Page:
Near the Russian embassy in Paris, where around 100 protesters gathered, Natalia Morozov said Navalny had also been a symbol of hope for her.

What we know so far…

Officials at the ‘Polar Wolf’ jail where Navalny was held claim he collapsed during a walk outside and died

Ukraine’s Zelensky and Latvian president Rinkevics claim Putin murdered the Kremlin critic

The dad-of-two, aged just 47, had sent his wife a heartfelt Valentine’s letter days before his reported death

His mum Lyudmila said she saw Navalny a few days ago and he seemed healthy and cheerful

Navalny was last pictured appearing in court via video link – he looked thin and had a shaved head

The Kremlin enemy had spent 308 days locked up in Russia on trumped-up charges – including for extremism and terrorism

British Foreign Secretary David Cameron said Putin should be ‘held accountable’

Navalny’s spokeswoman Kira Yarmysh said she has had no official confirmation of his death – but a lawyer is investigating

Morozov said: “It’s hard for me to express my emotions, because I’m really shaken.

“Now we no longer have hope for the beautiful Russia of the future”.

Navalny’s wife, Yulia, was in Munich on Friday, where a vigil also took place.

She told the Munich Security Conference she could not be sure her husband was dead because “Putin and his government… lie incessantly”.

Yulia said that if confirmed she wanted them to know “they will bear responsibility”.

On the other side of the Atlantic, at a vigil outside the Russian consulate in New York City, Violetta Soboleva said she had volunteered for Navalny’s presidential campaign in 2017.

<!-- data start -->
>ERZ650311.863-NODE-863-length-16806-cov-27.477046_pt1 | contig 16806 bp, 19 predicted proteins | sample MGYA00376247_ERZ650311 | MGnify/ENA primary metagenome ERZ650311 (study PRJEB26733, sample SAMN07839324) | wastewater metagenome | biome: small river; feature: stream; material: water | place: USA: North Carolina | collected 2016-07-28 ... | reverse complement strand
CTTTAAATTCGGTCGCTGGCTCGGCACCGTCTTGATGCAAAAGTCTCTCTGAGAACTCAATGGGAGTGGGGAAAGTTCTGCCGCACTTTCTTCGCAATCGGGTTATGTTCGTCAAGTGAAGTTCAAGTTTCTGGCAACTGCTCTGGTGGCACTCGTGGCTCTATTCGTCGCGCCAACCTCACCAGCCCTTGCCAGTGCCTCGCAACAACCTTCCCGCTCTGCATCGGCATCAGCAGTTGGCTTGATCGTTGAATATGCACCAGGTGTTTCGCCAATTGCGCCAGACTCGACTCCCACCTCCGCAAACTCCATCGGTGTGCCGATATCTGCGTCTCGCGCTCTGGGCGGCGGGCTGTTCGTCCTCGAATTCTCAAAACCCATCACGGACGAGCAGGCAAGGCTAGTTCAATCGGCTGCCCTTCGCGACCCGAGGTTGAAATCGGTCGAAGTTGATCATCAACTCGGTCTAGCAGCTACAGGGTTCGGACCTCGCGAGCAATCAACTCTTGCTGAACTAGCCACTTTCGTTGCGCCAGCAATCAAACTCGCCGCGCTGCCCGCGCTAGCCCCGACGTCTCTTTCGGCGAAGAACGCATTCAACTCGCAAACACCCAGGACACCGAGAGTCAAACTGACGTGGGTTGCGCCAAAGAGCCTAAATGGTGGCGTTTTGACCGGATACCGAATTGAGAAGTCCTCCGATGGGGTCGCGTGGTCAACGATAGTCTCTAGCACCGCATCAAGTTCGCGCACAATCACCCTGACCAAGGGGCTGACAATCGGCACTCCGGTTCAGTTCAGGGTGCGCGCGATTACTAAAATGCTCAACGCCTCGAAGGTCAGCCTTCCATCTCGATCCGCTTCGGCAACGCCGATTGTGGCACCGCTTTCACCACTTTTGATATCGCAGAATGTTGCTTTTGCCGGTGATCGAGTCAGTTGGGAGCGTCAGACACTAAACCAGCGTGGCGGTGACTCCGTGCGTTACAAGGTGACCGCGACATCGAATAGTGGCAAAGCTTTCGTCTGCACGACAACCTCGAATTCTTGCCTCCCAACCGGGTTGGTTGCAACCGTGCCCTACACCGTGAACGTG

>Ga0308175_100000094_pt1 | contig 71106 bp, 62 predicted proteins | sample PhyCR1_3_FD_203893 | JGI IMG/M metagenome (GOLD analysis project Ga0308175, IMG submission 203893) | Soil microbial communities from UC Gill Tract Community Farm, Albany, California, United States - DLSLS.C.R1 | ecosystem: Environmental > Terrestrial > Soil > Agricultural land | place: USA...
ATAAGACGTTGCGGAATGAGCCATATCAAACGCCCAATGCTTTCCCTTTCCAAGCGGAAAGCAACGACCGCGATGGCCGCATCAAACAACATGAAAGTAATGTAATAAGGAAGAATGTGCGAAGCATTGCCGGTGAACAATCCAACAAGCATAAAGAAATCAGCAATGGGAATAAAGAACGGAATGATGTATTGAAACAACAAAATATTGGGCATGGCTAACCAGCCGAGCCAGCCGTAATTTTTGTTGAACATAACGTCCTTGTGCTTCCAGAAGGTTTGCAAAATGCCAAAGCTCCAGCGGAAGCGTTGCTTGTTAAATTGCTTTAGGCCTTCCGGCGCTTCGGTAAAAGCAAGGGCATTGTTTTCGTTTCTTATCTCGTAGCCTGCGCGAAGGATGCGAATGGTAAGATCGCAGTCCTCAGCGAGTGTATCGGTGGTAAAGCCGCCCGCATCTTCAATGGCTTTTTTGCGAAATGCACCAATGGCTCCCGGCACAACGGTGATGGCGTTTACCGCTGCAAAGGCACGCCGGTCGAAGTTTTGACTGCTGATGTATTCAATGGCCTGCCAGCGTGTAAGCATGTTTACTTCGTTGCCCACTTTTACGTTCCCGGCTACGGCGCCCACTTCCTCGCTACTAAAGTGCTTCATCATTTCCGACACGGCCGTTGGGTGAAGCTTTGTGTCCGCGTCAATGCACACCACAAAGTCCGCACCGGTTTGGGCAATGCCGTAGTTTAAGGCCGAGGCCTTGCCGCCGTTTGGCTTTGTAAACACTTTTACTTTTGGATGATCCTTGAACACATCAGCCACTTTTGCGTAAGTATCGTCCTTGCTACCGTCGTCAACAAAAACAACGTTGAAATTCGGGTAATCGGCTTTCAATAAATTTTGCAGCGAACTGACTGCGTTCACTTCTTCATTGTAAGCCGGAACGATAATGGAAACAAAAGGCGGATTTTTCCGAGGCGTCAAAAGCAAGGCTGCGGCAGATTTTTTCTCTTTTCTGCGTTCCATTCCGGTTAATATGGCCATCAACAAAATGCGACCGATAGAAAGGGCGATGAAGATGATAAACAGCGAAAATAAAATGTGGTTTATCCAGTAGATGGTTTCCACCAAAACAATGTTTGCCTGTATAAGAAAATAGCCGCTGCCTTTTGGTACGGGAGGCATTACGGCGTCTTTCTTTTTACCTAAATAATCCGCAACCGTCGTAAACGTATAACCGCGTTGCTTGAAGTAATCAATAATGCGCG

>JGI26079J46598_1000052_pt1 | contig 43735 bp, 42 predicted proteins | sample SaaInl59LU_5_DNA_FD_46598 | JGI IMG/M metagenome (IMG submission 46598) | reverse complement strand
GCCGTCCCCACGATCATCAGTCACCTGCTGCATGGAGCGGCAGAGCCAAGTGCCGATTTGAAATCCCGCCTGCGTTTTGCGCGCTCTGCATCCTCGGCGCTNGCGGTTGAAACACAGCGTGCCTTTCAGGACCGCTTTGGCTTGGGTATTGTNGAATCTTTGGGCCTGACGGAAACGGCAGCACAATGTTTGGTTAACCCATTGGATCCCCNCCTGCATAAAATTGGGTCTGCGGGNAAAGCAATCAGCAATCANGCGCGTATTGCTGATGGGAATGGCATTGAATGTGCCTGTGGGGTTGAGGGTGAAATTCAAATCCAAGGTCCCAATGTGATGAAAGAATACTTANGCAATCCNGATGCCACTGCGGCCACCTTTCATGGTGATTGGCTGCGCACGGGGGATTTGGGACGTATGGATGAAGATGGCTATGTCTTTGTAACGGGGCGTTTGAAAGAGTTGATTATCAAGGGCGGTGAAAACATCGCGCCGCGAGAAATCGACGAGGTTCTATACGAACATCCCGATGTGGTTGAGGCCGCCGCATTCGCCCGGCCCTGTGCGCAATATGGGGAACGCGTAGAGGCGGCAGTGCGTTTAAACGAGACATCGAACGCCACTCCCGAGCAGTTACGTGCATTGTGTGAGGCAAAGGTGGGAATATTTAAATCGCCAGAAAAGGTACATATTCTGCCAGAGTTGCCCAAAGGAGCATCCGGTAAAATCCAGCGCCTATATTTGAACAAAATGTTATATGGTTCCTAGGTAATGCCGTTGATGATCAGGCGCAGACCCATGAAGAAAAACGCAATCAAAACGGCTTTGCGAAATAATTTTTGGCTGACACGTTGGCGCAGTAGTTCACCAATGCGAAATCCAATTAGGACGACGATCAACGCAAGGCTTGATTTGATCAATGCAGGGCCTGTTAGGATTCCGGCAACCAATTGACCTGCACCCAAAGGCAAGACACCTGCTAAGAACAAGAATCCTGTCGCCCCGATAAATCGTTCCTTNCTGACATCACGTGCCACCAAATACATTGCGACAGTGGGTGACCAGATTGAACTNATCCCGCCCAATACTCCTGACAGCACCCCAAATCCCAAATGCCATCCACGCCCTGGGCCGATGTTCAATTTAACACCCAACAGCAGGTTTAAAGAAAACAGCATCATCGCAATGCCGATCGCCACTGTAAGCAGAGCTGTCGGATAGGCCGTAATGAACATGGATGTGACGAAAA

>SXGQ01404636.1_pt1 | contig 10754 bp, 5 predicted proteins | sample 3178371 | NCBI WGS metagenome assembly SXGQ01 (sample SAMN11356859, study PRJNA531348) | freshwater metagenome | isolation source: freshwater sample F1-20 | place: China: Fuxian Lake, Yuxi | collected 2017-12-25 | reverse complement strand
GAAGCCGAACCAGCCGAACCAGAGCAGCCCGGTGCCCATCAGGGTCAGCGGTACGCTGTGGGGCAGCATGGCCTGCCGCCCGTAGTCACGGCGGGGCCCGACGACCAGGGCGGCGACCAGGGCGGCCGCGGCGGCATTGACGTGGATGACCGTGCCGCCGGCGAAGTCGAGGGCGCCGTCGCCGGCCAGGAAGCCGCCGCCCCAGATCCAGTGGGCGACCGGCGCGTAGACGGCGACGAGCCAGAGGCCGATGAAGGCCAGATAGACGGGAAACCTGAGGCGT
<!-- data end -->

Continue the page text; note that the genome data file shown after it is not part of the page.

“I really believed that he’s the one and he can lead Russia to a better future,” said Soboleva, a Russian studying for her doctorate in New York.

She continued: “And now we’ve lost this future forever.”

APA woman holds flowers and a portrait of Navalny in front of the Russian embassy in Berlin, Germany[/caption]

Navalny in hospital with his wife Yulia at his bedside

GettyPeople gather in front of the Russian Embassy in Madrid, Spain[/caption]

APRussians and Poles gathered before the Russian Embassy in Warsaw, Poland[/caption]

APPeople place candles and flowers in Lisbon[/caption]

Putin’s opponents die in mysterious circumstances

By Nick Parker

TRAGIC Navalny is the latest in a long line of Putin opponents and rivals to die in mysterious circumstances.

His death came just six months after the Russian tyrant’s last public challenger – Wagner boss Yevgeny Prigozhin – died in a fireball jet smash believed to have been caused by a bomb.

Warlord Prigozhin’s days were numbered after he launched a failed coup in which his troops turned on Moscow – and Putin is thought to have directly ordered the air “accident”.

Scores of political opponents, oligarchs and insubordinate business chiefs have met similar suspicious fates in recent years as paranoid Putin shored up his power base.

They include politician Boris Nemtsov, killed with six shots in the back and head in February 2015 on a Moscow bridge; top Russian journalist and Putin critic Anna Politkovskaya who was shot dead in an elevator in June 2014 and Alexander Litvinenko who died in agony in London after being poisoned with radioactive polonium tea in 2006.